State Department Hosts Formal Mideast Peace Talks
STEVE INSKEEP, host:
It's MORNING EDITION from NPR News. Renee Montagne is preparing a journey to Afghanistan today. I'm Steve Inskeep. Good morning.
President Obama got Arab and Israeli leaders to coexist at dinner last night. He hosted them at the White House. The question today is whether they can find a formula to coexist in the Middle East.
Israelis and Palestinians begin work at the State Department here in Washington. Their stated goal is to produce a peace deal within a year. Even as they talk, the news from the region suggests the challenges they face.
We start in Washington with NPR's Michele Kelemen.
MICHELE KELEMEN: President Obama seems determined to defy the skeptics. He says the U.S. cant impose a peace agreement or want it more than the parties. But he says his administration will not waver as it tries to help Israelis and Palestinians reach a two-state solution.
President BARACK OBAMA: The goal is a settlement, negotiated between the parties, that ends the occupation which began in 1967 and results in the emergence of an independent, democratic and viable Palestinian state, living side by side in peace and security with a Jewish state of Israel and its other neighbors. That's the vision we are pursuing.
KELEMEN: Before a working White House dinner, Israeli Prime Minister Benjamin Netanyahu and Palestinian Authority President Mahmoud Abbas had their own private meetings with President Obama, and both had a chance to speak publicly about what they are expecting from this latest peace process. High on Netanyahus agenda is the issue of security.
Prime Minister BENJAMIN NETANYAHU (Israel): We want the skyline of the West Bank to be dominated by apartment towers, not missiles. We want the roads of the West Bank to flow with commerce, not terrorists.
KELEMEN: He condemned the killing of four Israelis near Hebron on the eve of the White House summit. Still, Netanyahu said this wouldnt stop him from pursuing peace. He says he didnt come to Washington looking for excuses but to find solutions.
Prime Minister NETANYAHU: President Abbas, you are my partner in peace. And it is up to us, with the help of our friends, to conclude the agonizing conflict between our peoples and to afford them a new beginning.
KELEMEN: The Palestinian Authority president also condemned the violence in the West Bank. But his focus now is on a partial moratorium on Jewish settlement building there that's soon to expire. Abbas urged Israel to freeze all settlement construction on land that he hopes will be part of a future Palestinian state, and through an interpreter the Palestinian leader said he would work hard to reach a negotiated settlement.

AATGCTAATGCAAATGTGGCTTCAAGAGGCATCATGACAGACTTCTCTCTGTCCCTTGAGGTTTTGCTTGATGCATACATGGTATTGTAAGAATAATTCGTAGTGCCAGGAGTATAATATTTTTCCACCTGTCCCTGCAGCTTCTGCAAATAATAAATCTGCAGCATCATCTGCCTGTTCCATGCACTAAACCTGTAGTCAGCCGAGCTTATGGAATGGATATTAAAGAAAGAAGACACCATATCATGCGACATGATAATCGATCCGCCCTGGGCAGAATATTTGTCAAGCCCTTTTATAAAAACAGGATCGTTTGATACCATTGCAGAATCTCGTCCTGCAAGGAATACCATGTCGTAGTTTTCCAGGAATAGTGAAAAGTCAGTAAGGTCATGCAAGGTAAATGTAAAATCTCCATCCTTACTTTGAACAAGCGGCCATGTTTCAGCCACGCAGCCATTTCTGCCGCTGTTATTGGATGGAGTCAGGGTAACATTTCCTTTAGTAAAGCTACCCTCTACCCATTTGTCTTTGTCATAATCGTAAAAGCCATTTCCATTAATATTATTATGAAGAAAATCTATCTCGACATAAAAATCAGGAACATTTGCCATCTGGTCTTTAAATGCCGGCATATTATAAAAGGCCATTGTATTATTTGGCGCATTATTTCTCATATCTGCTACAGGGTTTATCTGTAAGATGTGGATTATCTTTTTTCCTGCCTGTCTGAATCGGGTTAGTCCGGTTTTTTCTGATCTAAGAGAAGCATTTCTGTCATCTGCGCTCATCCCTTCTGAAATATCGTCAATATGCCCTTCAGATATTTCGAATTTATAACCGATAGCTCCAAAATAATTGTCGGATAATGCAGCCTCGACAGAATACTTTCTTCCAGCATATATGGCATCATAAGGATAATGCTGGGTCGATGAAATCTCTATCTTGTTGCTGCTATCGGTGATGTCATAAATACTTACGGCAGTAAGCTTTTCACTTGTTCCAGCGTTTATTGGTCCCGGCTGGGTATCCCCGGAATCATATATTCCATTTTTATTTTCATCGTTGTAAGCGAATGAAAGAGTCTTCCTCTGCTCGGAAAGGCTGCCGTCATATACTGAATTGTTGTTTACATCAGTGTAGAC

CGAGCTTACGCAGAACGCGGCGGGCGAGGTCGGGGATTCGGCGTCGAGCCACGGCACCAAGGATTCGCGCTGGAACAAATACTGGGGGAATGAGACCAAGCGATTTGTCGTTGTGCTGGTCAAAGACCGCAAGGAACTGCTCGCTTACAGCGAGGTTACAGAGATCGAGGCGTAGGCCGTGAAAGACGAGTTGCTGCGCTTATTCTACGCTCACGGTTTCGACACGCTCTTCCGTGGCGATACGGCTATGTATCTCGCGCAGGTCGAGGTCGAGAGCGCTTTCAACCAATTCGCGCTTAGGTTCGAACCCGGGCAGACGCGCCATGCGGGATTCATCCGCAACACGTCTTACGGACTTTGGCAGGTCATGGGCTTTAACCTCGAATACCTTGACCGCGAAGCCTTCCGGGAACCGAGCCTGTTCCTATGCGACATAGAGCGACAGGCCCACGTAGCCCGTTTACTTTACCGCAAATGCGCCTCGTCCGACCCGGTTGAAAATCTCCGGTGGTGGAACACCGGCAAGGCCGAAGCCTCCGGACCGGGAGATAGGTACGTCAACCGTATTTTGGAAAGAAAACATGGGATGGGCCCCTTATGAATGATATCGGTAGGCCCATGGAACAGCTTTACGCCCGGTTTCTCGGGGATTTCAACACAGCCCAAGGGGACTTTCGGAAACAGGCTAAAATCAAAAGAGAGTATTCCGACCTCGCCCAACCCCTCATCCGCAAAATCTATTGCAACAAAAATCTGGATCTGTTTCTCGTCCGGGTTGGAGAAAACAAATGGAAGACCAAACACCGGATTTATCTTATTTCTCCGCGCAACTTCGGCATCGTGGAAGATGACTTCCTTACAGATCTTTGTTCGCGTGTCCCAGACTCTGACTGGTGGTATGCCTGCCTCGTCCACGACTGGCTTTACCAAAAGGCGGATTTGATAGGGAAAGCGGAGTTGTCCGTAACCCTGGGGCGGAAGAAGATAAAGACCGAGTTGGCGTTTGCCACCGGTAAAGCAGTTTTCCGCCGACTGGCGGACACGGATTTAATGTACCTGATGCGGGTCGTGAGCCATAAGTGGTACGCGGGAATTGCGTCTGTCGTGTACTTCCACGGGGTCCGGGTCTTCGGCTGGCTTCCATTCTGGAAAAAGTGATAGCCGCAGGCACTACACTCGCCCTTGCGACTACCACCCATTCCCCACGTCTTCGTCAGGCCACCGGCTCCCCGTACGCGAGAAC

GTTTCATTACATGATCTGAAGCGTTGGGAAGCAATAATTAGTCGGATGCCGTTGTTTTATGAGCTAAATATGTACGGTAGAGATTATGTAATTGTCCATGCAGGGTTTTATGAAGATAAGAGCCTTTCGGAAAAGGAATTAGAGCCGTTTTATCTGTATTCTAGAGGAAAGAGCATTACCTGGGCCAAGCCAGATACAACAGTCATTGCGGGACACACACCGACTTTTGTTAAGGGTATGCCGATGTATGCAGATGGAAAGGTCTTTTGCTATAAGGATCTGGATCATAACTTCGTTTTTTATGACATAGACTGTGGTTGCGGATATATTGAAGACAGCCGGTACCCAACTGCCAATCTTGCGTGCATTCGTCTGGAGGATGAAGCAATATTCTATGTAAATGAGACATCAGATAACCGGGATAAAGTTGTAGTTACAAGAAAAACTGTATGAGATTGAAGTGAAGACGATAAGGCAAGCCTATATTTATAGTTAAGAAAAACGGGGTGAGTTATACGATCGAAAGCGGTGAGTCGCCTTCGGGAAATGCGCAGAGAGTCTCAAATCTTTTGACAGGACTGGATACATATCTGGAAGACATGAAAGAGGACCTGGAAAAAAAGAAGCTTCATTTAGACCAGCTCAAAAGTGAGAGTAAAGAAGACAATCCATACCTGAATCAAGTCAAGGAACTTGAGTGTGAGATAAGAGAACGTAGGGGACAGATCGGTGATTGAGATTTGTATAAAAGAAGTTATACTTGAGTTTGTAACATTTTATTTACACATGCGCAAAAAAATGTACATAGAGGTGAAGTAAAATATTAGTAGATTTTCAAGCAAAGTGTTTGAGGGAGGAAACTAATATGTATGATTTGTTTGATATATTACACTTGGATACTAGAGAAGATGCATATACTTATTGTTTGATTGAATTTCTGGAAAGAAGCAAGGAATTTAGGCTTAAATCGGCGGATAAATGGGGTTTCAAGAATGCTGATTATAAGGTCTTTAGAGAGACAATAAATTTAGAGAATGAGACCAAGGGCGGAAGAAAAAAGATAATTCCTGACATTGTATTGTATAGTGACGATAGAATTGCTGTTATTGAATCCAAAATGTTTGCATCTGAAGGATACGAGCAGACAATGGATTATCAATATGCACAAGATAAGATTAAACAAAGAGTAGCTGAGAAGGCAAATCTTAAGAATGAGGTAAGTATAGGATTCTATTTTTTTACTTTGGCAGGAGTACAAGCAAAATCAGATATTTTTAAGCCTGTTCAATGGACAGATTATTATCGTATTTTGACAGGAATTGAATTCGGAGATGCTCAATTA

President MAHMOUD ABBAS: (Through translator) We will spare no effort and will work diligently and tirelessly to ensure that these negotiations achieve their goals and objectives in dealing with all of the issues: Jerusalem, refugees, settlements, borders, security, water, as well as the release of all our prisoners.
KELEMEN: The dinner last night also included Egyptian President Hosni Mubarak and Jordans King Abdullah. Former British Prime Minister Tony Blair was also there as a representative of whats known as the Quartet - the U.S., U.N., European Union and Russia. President Obama made clear that the Israelis and Palestinians need international support and need to, quote, "seize this opportunity."
President OBAMA: Neither success nor failure is inevitable. But this much we know: If we do not make the attempt, then failure is guaranteed. If both sides do not commit to these talks in earnest, then the longstanding conflict will only continue to fester and consume another generation. And this we simply cannot allow.
KELEMEN: Today, Secretary of State Hillary Clinton is in the spotlight, as the formal talks begin at the State Department. The Israelis and Palestinians are expected to lay out how they will proceed now that theyve both set the goal of reaching a deal within a year.
Michele Kelemen, NPR News, Washington.
NPR transcripts are created on a rush deadline by Verb8tm, Inc., an NPR contractor, and produced using a proprietary transcription process developed with NPR. This text may not be in its final form and may be updated or revised in the future. Accuracy and availability may vary. The authoritative record of NPR’s programming is the audio record.